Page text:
Over 52,000 people in Iowa, 2.2 percent of the population, are unable to vote due to a felony conviction, according to estimates from the Sentencing Project, a nonprofit research organization that advocates for criminal justice reform. However, news reports in Iowa have cited a higher number — 57,000 Iowans — based on a state database of disenfranchised felons. The Sentencing Project estimates these Iowans are among as many as 6.1 million Americans nationwide who are disenfranchised due to a felony conviction.

An Iowa Supreme Court case decided earlier this year upheld the lifetime voting ban for those convicted of an “infamous crime,” which the court defined as any felony conviction.

The case was brought by a Montrose, Iowa mother who brought her kids to watch her cast a ballot in a 2013 city election. The woman, Kelli Jo Griffin, said she was unaware that with her conviction in 2008 on a non-violent drug felony she lost the right to vote. Griffin argued that her crime should not qualify as “infamous,” but the court disagreed.

The application process has been simplified, with applicants now required to respond to 13 questions instead of 29. Among the items removed were requirements that applicants provide up-to-date addresses of the parole or probation officer, prosecutor, defense attorney and judges involved in their cases as well as information about child support payments and their tax return history. A previous streamlining effort in 2012 led the governor’s office to remove a requirement that applicants include a credit history check.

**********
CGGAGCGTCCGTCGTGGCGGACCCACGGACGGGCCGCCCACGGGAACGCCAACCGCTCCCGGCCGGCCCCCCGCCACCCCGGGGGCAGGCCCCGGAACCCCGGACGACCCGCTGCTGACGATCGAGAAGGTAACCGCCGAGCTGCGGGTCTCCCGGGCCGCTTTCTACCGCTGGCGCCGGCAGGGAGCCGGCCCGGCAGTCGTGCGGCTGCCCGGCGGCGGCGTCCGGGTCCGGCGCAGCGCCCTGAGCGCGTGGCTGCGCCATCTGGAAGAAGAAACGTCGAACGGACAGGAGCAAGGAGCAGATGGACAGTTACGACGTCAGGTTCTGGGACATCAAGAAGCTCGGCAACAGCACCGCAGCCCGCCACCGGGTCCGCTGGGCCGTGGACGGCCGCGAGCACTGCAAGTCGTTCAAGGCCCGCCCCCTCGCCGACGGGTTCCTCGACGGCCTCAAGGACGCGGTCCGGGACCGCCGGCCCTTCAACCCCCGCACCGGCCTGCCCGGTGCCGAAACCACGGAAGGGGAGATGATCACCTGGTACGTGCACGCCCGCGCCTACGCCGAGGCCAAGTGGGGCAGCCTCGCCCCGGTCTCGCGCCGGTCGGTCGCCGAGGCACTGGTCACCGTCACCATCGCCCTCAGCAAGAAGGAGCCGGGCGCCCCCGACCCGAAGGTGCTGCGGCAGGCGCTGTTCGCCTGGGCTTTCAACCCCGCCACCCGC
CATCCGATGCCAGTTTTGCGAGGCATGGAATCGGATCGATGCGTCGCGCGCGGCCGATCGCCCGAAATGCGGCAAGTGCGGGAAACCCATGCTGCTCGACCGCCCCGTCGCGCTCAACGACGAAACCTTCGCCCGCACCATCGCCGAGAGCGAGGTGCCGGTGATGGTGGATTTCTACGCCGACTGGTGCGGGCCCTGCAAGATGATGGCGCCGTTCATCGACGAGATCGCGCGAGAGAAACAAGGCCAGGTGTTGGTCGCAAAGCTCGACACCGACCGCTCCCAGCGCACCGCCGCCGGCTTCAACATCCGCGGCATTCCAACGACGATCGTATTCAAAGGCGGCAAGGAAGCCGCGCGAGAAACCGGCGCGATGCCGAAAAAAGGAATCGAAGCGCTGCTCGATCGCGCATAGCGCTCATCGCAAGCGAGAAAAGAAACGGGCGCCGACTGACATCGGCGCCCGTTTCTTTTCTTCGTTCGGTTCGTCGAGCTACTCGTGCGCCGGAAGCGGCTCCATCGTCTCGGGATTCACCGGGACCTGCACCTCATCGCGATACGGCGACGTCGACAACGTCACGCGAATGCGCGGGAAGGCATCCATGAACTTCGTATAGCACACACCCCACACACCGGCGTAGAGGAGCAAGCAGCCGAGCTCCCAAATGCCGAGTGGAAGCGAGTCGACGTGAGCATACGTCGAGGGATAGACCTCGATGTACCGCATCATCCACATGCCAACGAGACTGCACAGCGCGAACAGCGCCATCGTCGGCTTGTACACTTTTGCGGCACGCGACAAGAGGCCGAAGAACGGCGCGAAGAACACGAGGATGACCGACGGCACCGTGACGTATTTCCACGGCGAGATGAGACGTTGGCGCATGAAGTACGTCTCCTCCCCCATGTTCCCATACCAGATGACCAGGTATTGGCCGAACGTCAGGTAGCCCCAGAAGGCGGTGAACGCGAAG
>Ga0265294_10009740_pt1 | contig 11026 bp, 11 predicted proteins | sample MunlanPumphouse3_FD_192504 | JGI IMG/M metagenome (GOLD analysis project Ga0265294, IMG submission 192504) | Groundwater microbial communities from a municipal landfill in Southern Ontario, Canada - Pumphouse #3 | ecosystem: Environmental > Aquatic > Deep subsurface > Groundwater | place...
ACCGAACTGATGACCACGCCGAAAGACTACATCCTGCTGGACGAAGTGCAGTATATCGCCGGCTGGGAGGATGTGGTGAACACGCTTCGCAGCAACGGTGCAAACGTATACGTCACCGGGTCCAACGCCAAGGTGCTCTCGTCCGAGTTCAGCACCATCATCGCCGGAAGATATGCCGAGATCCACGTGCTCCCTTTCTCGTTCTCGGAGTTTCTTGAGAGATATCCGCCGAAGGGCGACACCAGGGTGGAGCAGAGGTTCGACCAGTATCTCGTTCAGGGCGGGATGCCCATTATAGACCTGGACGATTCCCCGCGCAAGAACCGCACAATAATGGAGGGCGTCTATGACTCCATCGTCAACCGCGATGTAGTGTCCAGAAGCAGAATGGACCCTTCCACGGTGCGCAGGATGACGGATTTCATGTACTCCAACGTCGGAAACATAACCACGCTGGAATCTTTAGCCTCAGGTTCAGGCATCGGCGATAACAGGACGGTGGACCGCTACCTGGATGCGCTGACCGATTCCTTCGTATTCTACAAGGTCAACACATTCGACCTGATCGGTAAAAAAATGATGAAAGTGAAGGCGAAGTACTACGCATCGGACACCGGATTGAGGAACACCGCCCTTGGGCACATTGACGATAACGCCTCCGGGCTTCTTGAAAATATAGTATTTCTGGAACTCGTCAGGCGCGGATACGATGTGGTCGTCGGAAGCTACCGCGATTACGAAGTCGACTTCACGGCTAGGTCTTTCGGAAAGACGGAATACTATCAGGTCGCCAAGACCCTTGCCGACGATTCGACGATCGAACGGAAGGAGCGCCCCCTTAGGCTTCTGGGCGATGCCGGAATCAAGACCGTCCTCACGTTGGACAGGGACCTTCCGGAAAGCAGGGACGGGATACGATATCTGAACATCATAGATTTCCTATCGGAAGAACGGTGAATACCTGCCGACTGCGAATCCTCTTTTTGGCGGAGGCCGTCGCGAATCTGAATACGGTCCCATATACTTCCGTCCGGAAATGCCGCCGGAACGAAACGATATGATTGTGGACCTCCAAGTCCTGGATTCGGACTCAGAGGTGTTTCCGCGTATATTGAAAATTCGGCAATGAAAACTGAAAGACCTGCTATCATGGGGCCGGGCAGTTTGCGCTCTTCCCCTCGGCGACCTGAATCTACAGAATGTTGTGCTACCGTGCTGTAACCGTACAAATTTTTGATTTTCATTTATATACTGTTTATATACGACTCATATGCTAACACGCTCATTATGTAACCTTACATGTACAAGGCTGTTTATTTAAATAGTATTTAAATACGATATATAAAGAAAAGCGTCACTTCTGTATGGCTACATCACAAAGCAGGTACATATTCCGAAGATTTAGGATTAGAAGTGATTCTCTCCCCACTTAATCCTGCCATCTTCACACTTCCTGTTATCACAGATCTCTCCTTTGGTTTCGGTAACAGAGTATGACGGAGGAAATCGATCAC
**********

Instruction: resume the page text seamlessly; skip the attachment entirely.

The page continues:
However, applicants today must still complete the current form and provide either proof of payment of court costs, fines and restitution or proof that those payments are being made and an explanation for why they have not yet been completed. Applicants must also include a current criminal history check with the Iowa Department of Criminal Investigations. Both require additional forms.

According to Brandstad’s office, 148 people have had their voting rights restored since Jan. 14, 2011. Every individual who is eligible to receive a restoration of their rights and who completes the form correctly is approved, Colin Smith, the deputy legal counsel for the governor’s office, wrote in an email.

Ben Hammes, the communications director for the governor, said Branstad views voting as a qualified right, which an individual has until he or she commits a felony and loses that right. He said the process ensures felons who are eligible to have their voting rights restored are current on all fines and restitutions.